Nov 30 – Feast of St. Andrew, apostle
Andrew was the first Apostle of Jesus Christ. He was a fisherman by trade, and the brother of Simon Peter. He was a follower of John the Baptist. Andrew went through life leading people to Jesus, both before and after the Crucifixion. He was a missionary in Asia Minor and Greece, and possibly areas in modern Russia and Poland. He was martyred on a saltire (x-shaped) cross, and is said to have preached for two days from it.
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If your lips confess that Jesus is Lord and if you believe in your heart that God raised him from the dead, then you will be saved. By believing from the heart you are made righteous; by confessing with your lips you are saved. When scripture says: those who believe in him will have no cause for shame, it makes no distinction between Jew and Greek: all belong to the same Lord who is rich enough, however many ask his help, for everyone who calls on the name of the Lord will be saved.
But they will not ask his help unless they believe in him, and they will not believe in him unless they have heard of him, and they will not hear of him unless they get a preacher, and they will never have a preacher unless one is sent, but as scripture says: The footsteps of those who bring good news are a welcome sound. Not everyone, of course, listens to the Good News. As Isaiah says: Lord, how many believed what we proclaimed? So faith comes from what is preached, and what is preached comes from the word of Christ. Let me put the question: is it possible that they did not hear? Indeed they did; in the words of the psalm, their voice has gone out through all the earth, and their message to the ends of the world.
As Jesus was walking by the Sea of Galilee, Jesus saw two brothers, Simon, who was called Peter, and his brother Andrew; they were making a cast in the lake with their net, for they were fishermen. And he said to them, ‘Follow me and I will make you fishers of men.’ And they left their nets at once and followed him. Going on from there he saw another pair of brothers, James son of Zebedee and his brother John; they were in their boat with their father Zebedee, mending their nets, and he called them. At once, leaving the boat and their father, they followed him.
How beautiful are the feet of those who bring the good news!
I think I have been truly fortunate to live in a lifetime before the advent of email. As convenient and speedy as it may be, email has ironically made me appreciate snail mail more; and by snail mail, I do not mean the monthly bills and statements that we receive (sadly), but letters or greetings where someone has actually taken the time to sit down and write, in their own script, a personal message to you. The thought of that and the enclosed warm greeting would be enough to bring cheer to my heart and a smile to my face, and I’m certain it would be the same for you too.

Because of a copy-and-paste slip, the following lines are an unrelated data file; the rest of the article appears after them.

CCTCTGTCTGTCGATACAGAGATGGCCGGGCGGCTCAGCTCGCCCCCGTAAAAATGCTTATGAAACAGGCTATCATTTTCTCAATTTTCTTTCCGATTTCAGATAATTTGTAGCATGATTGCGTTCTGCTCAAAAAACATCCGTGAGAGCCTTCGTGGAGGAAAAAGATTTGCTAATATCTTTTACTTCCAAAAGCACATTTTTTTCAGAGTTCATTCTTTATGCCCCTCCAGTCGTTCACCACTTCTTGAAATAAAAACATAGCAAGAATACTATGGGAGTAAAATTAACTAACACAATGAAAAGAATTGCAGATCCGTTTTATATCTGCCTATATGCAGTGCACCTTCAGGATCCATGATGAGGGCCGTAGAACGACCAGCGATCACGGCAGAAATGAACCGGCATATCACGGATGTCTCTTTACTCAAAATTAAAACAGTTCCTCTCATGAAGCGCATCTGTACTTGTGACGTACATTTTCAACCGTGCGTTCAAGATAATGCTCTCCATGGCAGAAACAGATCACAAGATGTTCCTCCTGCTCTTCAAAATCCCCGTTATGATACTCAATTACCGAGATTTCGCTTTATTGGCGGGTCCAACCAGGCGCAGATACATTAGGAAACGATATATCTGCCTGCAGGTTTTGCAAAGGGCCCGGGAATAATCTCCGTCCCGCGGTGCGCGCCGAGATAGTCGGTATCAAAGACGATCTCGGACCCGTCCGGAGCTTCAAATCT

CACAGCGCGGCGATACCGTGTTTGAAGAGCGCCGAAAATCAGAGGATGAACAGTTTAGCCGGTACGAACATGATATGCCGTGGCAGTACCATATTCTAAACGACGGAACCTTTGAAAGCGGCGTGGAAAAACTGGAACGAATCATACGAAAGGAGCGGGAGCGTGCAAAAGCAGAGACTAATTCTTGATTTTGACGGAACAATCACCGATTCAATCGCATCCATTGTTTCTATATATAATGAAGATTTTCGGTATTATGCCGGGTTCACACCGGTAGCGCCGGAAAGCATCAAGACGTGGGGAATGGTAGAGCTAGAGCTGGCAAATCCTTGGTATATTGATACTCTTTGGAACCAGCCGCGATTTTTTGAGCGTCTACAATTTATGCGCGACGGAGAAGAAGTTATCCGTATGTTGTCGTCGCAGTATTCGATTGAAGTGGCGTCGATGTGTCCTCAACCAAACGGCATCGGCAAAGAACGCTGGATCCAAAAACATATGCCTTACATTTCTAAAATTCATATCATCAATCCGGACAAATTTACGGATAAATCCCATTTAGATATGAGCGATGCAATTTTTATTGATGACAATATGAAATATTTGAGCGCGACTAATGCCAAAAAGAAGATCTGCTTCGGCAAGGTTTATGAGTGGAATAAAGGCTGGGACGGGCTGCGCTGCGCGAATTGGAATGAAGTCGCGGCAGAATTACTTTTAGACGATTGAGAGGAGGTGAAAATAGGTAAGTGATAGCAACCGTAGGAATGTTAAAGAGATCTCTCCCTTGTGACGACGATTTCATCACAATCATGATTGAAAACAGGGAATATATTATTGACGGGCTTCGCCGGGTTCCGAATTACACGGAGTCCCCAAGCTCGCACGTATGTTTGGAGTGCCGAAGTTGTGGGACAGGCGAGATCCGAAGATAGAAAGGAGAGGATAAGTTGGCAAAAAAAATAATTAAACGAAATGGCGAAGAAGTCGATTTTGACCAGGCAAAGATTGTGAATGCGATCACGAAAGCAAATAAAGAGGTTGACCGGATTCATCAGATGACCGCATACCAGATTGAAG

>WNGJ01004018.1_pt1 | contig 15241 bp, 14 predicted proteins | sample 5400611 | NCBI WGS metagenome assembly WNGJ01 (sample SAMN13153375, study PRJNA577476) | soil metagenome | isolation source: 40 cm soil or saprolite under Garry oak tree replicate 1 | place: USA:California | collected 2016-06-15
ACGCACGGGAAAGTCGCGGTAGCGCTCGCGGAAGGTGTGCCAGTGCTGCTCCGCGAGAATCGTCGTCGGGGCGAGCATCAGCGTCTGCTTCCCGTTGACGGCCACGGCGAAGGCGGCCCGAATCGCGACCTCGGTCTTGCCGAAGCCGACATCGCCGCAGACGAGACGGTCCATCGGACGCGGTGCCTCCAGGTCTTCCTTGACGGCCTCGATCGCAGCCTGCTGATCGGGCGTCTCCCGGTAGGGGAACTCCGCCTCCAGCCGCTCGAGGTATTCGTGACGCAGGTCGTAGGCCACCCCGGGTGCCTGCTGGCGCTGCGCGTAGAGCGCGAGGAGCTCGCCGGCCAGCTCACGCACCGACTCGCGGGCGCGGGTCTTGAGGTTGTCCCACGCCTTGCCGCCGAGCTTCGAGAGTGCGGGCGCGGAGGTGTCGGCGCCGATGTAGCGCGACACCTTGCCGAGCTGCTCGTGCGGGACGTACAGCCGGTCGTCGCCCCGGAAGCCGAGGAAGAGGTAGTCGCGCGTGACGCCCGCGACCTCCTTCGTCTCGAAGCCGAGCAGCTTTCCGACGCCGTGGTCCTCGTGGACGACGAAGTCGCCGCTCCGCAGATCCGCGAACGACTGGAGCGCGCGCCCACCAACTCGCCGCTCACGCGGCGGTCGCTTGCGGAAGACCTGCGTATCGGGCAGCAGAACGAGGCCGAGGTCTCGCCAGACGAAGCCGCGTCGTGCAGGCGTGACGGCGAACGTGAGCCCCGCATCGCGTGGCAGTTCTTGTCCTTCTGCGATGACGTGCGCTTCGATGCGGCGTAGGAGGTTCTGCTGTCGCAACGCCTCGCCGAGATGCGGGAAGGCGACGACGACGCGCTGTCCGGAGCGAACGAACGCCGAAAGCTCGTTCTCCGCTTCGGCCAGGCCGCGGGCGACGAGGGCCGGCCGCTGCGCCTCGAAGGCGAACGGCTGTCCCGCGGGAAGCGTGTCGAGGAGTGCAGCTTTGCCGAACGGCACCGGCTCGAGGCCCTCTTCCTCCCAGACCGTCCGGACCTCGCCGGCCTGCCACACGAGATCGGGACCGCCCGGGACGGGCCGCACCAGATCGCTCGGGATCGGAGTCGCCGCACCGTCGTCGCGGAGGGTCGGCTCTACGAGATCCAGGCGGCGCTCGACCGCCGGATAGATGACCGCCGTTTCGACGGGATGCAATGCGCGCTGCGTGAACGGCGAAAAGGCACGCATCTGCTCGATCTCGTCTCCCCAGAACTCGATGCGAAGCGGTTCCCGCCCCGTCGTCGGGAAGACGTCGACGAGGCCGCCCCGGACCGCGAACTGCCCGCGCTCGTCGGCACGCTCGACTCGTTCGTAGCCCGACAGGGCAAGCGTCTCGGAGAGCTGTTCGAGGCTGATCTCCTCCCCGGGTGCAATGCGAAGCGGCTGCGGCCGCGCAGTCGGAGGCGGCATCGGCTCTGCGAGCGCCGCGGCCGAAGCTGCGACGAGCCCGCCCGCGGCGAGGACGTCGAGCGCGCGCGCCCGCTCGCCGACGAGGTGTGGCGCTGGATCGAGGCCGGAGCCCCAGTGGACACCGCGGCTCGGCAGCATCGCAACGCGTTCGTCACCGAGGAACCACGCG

Imagine then, in Jesus’ time, when the only way for news to arrive was if it were to be communicated in person, by word of mouth. The apostles were sent out to do just that, to spread the Good News of the Messiah, and this they had done via long journeys on foot, over land and sea. One such apostle was St Andrew, brother of St Peter. In the Gospel of John, St Andrew is depicted as one of Jesus’ first followers. In John 1:35-42, St Andrew, who was a disciple of John the Baptist, immediately followed Jesus, along with another disciple after John the Baptist pointed Jesus out to them. St Andrew subsequently brought his brother to Jesus after telling him that they had found the Messiah.
While in his lifetime, St Andrew preached as far as modern-day Ukraine and Greece, imagine if you would for a second, what it might have been for Simon his brother (later St Peter), to be out fishing, only to come home and be greeted in person by probably a rather excited and breathless Andrew, gushing that he had found the Messiah! Wouldn’t you, in Simon’s shoes, be terribly excited as well? Personally, I might have hugged him in delight and excitement! With such wondrous news, would you not also have done the same?
With the same level of enthusiasm, I believe this would have been how Andrew might have approached his mission. Yes, as the first reading indicated, not all heeded the good news, and not everyone who heard it, believed. However, for those who like him, had been waiting for news of our Saviour, his coming to preach would have been welcome tidings, and for them, this was their salvation.
In our modern day, our good tidings may come in an electronic form, but let us look beyond the form and see the substance that lies within, for what lies within may just be the good news that we are waiting for.
(Today’s Oxygen by Annette Soo)
Prayer: Lord, we hear all kinds of news these days over the media, some of which may be true, while others may be exaggerated. Help us to filter out the news that attempts to confuse us, and give us the wisdom to recognize the message of God.
Thanksgiving: Thank you Lord, for the messengers whom you have sent out to spread your Word and carry out your works in your holy name. We pray that we too will be able to emulate them and spread the Good News to others too.